C. As Jesus rides into Jerusalem, the crowds shout, “Blessed is the King who comes in the name of the Lord! Peace in heaven and glory in the highest!” They celebrated Jesus with those wonderful words that compare to the refrain of “Lamb of God”: “O Lamb of God, sweet Lamb of God,/I love the holy Lamb of God.” Those are words of praise, words that come from faith seeing that Jesus is truly the Son of God.
D. The refrain continues, “O wash me in His precious blood,/My Jesus Christ, the Lamb of God”; it’s a celebration of what the Son of God does for us. He forgives us, takes away our sin, and does just what today’s Epistle reading from 1 Thessalonians chapter 3 verse 13 says: “So that he may establish your hearts blameless in holiness before our God and Father, at the coming of our Lord Jesus with all his saints.” We have been washed in the blood of Jesus; we have been made blameless in God’s eyes.
E. Knowing that we’ve been forgiven, stanza 2 of “Lamb of God” reminds us of what Christ had to go through in order to forgive us. “Your Gift of Love they crucified,/They laughed and scorned him as he died.” Jesus died after being mocked, threatened, beaten, and falsely accused of crimes. Even in the middle of the celebration as He entered Jerusalem on Palm Sunday, “[S]ome of the Pharisees in the crowd said to him, ‘Teacher, rebuke your disciples.’” In other words, “Jesus, make your disciples stop celebrating you as King, because you’re not a king.” They didn’t believe in Him, and they made His life difficult, and they killed Him. Jesus went through all of that, so that our sins could be forgiven.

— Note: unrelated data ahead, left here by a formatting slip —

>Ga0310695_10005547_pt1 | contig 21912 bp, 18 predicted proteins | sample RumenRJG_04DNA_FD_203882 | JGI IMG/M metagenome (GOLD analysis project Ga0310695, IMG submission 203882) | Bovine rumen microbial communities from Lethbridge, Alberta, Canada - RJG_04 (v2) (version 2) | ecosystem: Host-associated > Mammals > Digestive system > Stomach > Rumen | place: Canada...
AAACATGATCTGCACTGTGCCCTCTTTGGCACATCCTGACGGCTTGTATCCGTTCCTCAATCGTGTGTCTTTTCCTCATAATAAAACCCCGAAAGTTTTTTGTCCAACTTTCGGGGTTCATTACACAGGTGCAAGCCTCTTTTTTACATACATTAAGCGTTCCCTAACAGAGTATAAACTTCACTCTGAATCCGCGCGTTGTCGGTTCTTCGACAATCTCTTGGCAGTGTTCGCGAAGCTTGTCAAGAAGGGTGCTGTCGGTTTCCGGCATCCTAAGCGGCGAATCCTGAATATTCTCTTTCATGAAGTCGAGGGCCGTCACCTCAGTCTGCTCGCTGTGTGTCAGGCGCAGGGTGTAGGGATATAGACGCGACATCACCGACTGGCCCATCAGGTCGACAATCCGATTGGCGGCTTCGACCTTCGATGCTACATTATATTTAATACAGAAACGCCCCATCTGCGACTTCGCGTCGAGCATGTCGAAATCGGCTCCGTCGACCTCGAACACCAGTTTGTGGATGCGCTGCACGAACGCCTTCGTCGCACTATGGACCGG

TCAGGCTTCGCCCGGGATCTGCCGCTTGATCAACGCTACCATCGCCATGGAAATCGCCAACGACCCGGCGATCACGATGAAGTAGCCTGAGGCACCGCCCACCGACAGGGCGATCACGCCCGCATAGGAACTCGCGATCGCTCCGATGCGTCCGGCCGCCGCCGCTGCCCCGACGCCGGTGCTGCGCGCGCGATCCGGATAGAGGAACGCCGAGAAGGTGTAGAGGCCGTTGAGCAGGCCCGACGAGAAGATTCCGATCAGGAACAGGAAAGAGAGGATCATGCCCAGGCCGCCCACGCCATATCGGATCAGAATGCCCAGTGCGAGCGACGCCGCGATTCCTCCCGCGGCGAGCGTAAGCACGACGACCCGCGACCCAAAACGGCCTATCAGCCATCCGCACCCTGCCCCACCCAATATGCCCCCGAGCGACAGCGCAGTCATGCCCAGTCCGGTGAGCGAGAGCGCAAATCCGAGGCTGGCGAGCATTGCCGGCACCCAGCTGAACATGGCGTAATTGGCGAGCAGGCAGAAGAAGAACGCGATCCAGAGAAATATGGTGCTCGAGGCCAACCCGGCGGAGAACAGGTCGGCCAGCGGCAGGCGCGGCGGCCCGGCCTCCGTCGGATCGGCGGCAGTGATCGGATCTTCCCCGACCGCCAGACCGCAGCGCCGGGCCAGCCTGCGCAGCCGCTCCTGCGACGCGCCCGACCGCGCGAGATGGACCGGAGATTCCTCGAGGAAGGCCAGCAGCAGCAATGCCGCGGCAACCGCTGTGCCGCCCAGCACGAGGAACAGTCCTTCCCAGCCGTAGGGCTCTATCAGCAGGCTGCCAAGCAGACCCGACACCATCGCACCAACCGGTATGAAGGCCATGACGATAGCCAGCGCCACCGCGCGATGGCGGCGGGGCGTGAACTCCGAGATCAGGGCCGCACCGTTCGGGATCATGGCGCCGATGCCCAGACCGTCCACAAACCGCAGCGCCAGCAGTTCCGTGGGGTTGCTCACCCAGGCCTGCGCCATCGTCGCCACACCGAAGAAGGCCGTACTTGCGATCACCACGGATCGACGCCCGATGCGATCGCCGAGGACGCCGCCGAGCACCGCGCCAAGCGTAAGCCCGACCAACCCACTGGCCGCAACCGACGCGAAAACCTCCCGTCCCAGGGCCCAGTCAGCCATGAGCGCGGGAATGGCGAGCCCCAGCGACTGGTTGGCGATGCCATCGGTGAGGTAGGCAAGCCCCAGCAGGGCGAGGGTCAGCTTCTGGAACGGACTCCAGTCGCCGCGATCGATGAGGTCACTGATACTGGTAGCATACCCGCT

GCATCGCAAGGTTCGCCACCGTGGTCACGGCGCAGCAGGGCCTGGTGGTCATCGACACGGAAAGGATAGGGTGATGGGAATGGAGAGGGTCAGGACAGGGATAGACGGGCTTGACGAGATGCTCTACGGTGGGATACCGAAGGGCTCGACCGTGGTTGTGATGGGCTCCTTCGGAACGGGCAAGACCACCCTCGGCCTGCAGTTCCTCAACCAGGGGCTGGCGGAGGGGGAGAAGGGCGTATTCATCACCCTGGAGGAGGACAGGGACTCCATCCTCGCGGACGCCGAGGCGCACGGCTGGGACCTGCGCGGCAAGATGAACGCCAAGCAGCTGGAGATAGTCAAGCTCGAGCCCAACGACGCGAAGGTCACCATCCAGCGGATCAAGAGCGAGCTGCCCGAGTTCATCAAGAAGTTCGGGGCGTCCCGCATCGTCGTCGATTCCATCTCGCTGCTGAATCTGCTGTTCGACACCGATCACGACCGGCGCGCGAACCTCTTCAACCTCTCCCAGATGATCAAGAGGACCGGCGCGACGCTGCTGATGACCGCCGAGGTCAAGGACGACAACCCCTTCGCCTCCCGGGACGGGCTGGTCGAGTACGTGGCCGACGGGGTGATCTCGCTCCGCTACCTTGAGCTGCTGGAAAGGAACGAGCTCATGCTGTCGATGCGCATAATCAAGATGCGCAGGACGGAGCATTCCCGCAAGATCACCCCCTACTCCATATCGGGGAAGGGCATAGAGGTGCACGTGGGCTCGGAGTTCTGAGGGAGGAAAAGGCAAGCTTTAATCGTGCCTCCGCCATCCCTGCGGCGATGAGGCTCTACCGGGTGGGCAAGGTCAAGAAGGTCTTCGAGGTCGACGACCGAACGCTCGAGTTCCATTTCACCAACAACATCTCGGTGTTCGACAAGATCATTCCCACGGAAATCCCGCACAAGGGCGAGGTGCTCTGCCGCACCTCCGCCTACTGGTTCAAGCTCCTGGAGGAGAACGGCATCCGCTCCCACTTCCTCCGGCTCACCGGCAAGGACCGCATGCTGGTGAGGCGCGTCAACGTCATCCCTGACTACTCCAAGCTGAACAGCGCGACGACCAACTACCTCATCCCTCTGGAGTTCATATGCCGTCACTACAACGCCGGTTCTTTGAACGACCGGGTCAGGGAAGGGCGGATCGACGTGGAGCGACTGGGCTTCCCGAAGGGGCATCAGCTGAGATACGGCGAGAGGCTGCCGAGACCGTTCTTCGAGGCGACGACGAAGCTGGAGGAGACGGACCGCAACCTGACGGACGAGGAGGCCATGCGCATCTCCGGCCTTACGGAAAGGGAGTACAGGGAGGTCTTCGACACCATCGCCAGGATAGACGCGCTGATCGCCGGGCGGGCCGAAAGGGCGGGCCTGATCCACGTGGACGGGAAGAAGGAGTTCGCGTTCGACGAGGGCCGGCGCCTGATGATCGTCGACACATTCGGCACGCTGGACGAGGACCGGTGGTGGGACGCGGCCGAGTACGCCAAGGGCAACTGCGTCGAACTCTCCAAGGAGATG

F. Here’s another reminder that humility is the connection between Palm Sunday and Advent. The song calls Jesus “the humble King,” and indeed, while Luke says, “Throwing their cloaks on the colt, they set Jesus on it,” while it looks like the disciples were giving Jesus a royal treatment, really, it was a borrowed donkey with some ratty cloaks for a saddle. And from there, He rode on to die; they “sacrificed the Lamb of God.”
G. The last connection on the left side of the insert shows that a couple of the other verses from Jeremiah line up with stanza 3. God says, “Behold, the days are coming, declares the Lord, when I will fulfill the promise I made to the house of Israel and the house of Judah. In those days Judah will be saved and Jerusalem will dwell securely. And this is the name by which it will be called: 'The Lord is our righteousness.'” Judah and Jerusalem were lost, but God saved them from their sin and their rebellion. Twila Paris writes that same promise into her lyrics: “I was so lost, I should have died,/But You have brought me to Your side.”